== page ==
Ii Overview on Network Model in LoRaWAN

The network model in LoRaWAN is shown in Fig.1, whose functionality of each component is defined in generalities [14]. In this model, the LoRa gateway forwards the received packets from LoRa end-devices to LoRa network server through an IP back-bone. The LoRa network server is required to process a large number of packets transmitted by multiple LoRa gateways. A plethora of functions are expected to implement in LoRA network server, including checking the legality of end-device and gateway, filtering duplicate uplink packets, preforming security checks, scheduling acknowledgments, performing network management mechanisms and forwarding application data to the target application server, etc. Join server only performs device activation process. In addition, several interfaces are used for]] service invocation between different components. Based on this reference model, the proposed X-LoRa takes advantage of various techniques to achieve high performance and flexibility.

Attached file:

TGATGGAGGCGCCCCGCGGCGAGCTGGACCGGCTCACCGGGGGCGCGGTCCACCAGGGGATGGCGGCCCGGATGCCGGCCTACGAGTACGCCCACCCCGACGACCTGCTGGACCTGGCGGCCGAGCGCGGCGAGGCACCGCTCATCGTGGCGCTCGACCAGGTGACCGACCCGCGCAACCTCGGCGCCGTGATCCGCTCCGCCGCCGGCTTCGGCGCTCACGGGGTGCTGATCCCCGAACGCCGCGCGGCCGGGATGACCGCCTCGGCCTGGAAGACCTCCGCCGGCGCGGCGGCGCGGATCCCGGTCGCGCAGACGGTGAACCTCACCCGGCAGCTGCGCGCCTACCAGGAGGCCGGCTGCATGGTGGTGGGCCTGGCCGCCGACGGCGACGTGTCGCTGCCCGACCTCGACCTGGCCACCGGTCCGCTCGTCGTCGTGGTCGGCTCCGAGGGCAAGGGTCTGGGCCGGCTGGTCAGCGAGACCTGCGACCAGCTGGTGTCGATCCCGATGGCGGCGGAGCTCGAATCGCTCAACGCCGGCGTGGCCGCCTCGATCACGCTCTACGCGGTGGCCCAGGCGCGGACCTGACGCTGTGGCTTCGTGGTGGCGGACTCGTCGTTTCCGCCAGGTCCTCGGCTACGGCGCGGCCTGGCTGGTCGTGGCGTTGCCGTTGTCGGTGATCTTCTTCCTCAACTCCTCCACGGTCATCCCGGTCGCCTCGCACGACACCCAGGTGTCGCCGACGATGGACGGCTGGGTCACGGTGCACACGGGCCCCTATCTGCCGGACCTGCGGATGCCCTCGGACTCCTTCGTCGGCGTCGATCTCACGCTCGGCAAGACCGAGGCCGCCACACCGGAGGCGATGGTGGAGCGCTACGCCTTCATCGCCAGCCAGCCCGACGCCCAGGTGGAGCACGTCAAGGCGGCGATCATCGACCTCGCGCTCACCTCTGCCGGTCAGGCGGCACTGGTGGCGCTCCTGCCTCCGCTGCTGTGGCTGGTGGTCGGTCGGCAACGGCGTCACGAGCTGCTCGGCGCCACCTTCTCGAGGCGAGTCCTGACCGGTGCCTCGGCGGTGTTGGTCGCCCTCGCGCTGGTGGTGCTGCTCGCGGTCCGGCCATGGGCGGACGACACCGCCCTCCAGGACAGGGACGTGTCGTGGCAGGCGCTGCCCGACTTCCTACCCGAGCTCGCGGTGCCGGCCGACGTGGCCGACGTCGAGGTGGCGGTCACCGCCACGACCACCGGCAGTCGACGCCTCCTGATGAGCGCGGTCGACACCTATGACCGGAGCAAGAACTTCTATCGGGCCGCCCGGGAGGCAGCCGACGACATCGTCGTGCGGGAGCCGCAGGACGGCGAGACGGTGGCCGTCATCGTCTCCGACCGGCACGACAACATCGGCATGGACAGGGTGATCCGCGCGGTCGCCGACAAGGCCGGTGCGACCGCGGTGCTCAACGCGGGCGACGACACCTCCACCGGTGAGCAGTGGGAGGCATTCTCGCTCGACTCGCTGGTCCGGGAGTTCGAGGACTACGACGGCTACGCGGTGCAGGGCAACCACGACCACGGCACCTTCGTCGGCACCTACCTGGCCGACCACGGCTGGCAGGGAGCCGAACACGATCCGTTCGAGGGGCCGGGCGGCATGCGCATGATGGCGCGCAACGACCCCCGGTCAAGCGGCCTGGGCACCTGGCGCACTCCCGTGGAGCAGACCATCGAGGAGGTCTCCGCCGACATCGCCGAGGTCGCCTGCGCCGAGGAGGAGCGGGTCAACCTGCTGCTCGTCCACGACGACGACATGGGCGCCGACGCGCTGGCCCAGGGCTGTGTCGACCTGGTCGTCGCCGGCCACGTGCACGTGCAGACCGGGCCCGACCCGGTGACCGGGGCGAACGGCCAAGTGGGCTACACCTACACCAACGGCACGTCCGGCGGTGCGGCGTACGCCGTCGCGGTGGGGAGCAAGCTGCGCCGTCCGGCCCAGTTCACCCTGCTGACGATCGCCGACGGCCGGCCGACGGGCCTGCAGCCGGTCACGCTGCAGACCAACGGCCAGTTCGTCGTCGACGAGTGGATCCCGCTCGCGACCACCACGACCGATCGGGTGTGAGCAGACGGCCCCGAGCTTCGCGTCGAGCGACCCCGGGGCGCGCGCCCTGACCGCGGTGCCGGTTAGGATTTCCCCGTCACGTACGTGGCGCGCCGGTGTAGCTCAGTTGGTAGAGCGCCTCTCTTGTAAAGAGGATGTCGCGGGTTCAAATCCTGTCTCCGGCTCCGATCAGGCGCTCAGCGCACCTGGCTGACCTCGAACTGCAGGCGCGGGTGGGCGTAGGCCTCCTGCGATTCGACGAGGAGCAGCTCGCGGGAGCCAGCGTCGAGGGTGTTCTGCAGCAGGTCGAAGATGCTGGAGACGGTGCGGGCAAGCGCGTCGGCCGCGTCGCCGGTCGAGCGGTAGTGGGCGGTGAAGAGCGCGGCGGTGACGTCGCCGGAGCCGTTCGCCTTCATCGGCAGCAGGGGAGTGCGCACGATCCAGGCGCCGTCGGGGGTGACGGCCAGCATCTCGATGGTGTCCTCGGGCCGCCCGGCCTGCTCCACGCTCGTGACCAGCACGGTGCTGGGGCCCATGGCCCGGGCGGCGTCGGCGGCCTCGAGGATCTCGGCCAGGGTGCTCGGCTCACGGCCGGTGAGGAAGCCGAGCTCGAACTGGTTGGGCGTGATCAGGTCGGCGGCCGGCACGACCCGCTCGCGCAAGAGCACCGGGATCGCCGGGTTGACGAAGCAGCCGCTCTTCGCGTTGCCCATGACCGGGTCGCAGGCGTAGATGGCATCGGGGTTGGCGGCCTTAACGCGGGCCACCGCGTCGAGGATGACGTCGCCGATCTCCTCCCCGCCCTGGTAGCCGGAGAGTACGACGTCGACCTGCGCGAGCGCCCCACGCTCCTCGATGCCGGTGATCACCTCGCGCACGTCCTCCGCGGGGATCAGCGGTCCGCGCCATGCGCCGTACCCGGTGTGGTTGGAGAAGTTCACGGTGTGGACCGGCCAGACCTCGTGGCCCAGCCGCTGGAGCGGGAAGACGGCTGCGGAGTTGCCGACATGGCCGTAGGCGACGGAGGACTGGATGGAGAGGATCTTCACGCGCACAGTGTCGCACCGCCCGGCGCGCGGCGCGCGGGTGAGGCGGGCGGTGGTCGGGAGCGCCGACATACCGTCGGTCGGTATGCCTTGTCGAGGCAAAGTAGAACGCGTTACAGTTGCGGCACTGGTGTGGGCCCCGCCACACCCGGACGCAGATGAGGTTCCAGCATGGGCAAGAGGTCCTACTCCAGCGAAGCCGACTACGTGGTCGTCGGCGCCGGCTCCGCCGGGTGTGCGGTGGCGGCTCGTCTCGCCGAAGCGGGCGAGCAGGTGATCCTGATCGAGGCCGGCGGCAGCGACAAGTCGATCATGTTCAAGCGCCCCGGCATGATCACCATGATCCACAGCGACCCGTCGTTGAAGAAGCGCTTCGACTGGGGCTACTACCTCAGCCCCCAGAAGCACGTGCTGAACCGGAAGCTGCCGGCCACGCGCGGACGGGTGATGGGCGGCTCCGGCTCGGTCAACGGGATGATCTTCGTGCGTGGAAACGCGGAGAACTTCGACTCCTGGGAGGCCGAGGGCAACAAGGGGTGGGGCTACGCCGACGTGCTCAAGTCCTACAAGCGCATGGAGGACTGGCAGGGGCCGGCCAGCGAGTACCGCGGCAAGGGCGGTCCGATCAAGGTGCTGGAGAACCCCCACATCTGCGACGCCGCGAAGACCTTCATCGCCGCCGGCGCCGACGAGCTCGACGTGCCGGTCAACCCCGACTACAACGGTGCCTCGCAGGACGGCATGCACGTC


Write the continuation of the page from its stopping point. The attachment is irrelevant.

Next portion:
Fig. 1: The network model in LoRaWAN.

Iii Architecture of X-LoRa

In order to support the massive number of LoRa devices and facilitate deployment, we propose the architecture of X-LoRa for building private LoRa networks. As illustrated in Fig.2, LoRa node and gateway are fundamental components of the entire LoRa networks since they can perform actions for different applications as well as sending information to LoRa network server. LoRa network server fills the gap between LoRa gateway receiving packets from the nodes to before LoRa application server accepting the information. The network server in X-LoRa is composed of four modules, i.e., Connector, Central Server, Join Server and Network Controller. The functions of each module are introduced as well as LoRa application server in this section. Furthermore, so as to facilitate other developers to enhance more features and promote the further improvement, X-LoRa is open-sourced on the GitHub platform [15].

Fig. 2: The architecture of X-LoRa.

Iii-a LoRa Node and Gateway

Packet Type Transmitted by Short Description
Gateway Connector
PUSH_DATA X
Send received RF packets
and associated metadata
PUSH_ACK X
Acknowledge receive
the PUSH_DATA packet
PULL_DATA X
Periodically poll data
form Connector
PULL_ACK X
Acknowledge receive
the PULL_DATA packet
PULL_RESP X
Send downlink packet
and required parameters